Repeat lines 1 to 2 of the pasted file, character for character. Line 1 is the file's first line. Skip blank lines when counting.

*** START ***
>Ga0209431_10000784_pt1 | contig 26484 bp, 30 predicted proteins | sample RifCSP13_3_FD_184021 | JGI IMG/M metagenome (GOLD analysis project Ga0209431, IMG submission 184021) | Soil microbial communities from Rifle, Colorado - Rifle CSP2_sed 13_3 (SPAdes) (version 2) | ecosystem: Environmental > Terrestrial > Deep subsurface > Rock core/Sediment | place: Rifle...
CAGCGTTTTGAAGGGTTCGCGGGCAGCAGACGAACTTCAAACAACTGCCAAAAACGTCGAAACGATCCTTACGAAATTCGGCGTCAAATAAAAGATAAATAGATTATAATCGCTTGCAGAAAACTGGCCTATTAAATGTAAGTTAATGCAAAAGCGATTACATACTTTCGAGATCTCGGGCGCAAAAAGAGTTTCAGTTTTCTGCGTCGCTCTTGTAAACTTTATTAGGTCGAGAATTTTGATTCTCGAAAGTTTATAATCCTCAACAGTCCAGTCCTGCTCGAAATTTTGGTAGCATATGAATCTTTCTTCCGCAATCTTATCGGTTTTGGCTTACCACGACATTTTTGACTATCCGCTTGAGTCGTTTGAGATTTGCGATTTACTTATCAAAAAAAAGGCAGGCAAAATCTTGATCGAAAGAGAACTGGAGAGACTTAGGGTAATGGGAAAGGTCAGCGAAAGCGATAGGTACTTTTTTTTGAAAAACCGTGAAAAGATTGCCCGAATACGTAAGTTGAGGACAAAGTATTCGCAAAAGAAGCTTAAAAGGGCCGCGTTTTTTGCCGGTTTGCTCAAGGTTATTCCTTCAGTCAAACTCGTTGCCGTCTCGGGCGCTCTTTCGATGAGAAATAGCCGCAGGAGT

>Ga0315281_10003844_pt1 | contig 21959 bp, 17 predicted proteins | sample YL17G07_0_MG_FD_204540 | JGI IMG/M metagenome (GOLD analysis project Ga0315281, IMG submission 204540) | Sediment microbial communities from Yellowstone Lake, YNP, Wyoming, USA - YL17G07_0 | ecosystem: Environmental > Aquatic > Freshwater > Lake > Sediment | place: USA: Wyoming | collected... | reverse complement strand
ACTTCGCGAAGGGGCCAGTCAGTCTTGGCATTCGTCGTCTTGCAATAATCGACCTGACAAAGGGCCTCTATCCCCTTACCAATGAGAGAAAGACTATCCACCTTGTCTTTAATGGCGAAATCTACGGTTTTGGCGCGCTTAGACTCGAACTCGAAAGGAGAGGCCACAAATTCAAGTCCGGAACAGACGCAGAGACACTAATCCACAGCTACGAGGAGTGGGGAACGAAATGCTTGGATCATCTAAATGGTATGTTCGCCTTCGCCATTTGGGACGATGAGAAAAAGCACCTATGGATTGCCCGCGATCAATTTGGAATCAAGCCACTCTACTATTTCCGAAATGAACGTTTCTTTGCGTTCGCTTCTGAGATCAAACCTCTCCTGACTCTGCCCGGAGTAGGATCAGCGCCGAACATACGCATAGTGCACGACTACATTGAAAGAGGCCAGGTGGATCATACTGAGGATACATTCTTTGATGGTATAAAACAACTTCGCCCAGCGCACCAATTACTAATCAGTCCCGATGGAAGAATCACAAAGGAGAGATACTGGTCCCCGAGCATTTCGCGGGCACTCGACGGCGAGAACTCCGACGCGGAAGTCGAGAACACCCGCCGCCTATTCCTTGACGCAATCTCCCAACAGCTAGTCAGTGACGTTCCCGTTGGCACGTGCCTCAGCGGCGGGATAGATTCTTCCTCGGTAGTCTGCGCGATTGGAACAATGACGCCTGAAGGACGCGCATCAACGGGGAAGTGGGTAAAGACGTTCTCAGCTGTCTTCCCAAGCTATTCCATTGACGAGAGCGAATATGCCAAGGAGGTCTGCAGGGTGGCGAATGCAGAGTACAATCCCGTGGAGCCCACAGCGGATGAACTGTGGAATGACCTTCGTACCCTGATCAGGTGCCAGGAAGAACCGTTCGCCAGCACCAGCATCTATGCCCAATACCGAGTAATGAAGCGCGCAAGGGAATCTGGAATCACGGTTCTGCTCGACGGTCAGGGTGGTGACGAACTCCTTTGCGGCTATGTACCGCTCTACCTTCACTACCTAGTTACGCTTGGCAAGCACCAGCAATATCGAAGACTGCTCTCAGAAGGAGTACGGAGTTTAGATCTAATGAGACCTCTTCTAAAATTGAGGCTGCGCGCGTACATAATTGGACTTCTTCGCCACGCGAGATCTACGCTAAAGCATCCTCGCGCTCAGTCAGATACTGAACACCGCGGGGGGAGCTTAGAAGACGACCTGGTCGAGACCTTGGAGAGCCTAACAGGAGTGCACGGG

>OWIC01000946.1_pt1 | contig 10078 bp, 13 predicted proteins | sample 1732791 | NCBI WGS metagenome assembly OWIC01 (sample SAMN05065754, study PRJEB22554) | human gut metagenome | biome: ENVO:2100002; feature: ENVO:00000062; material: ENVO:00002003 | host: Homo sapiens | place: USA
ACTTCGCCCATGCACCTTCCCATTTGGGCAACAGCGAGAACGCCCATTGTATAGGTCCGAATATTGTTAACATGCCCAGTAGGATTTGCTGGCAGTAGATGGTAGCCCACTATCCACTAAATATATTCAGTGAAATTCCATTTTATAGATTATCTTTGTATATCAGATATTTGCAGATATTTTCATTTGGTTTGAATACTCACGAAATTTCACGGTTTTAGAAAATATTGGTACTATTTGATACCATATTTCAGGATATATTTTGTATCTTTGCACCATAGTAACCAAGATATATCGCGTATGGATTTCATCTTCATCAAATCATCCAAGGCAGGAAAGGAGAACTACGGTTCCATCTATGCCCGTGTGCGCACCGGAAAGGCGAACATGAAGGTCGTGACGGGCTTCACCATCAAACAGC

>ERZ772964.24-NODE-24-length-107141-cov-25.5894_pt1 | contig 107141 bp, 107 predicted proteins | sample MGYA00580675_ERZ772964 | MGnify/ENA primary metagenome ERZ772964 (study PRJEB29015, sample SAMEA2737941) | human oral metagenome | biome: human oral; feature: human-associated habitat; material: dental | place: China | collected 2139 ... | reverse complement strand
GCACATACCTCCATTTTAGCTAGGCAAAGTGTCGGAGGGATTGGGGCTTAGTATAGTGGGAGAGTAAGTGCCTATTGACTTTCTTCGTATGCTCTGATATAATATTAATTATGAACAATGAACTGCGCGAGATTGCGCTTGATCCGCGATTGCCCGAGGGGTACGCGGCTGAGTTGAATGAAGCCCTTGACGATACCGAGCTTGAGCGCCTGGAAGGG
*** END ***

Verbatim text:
>Ga0209431_10000784_pt1 | contig 26484 bp, 30 predicted proteins | sample RifCSP13_3_FD_184021 | JGI IMG/M metagenome (GOLD analysis project Ga0209431, IMG submission 184021) | Soil microbial communities from Rifle, Colorado - Rifle CSP2_sed 13_3 (SPAdes) (version 2) | ecosystem: Environmental > Terrestrial > Deep subsurface > Rock core/Sediment | place: Rifle...
CAGCGTTTTGAAGGGTTCGCGGGCAGCAGACGAACTTCAAACAACTGCCAAAAACGTCGAAACGATCCTTACGAAATTCGGCGTCAAATAAAAGATAAATAGATTATAATCGCTTGCAGAAAACTGGCCTATTAAATGTAAGTTAATGCAAAAGCGATTACATACTTTCGAGATCTCGGGCGCAAAAAGAGTTTCAGTTTTCTGCGTCGCTCTTGTAAACTTTATTAGGTCGAGAATTTTGATTCTCGAAAGTTTATAATCCTCAACAGTCCAGTCCTGCTCGAAATTTTGGTAGCATATGAATCTTTCTTCCGCAATCTTATCGGTTTTGGCTTACCACGACATTTTTGACTATCCGCTTGAGTCGTTTGAGATTTGCGATTTACTTATCAAAAAAAAGGCAGGCAAAATCTTGATCGAAAGAGAACTGGAGAGACTTAGGGTAATGGGAAAGGTCAGCGAAAGCGATAGGTACTTTTTTTTGAAAAACCGTGAAAAGATTGCCCGAATACGTAAGTTGAGGACAAAGTATTCGCAAAAGAAGCTTAAAAGGGCCGCGTTTTTTGCCGGTTTGCTCAAGGTTATTCCTTCAGTCAAACTCGTTGCCGTCTCGGGCGCTCTTTCGATGAGAAATAGCCGCAGGAGT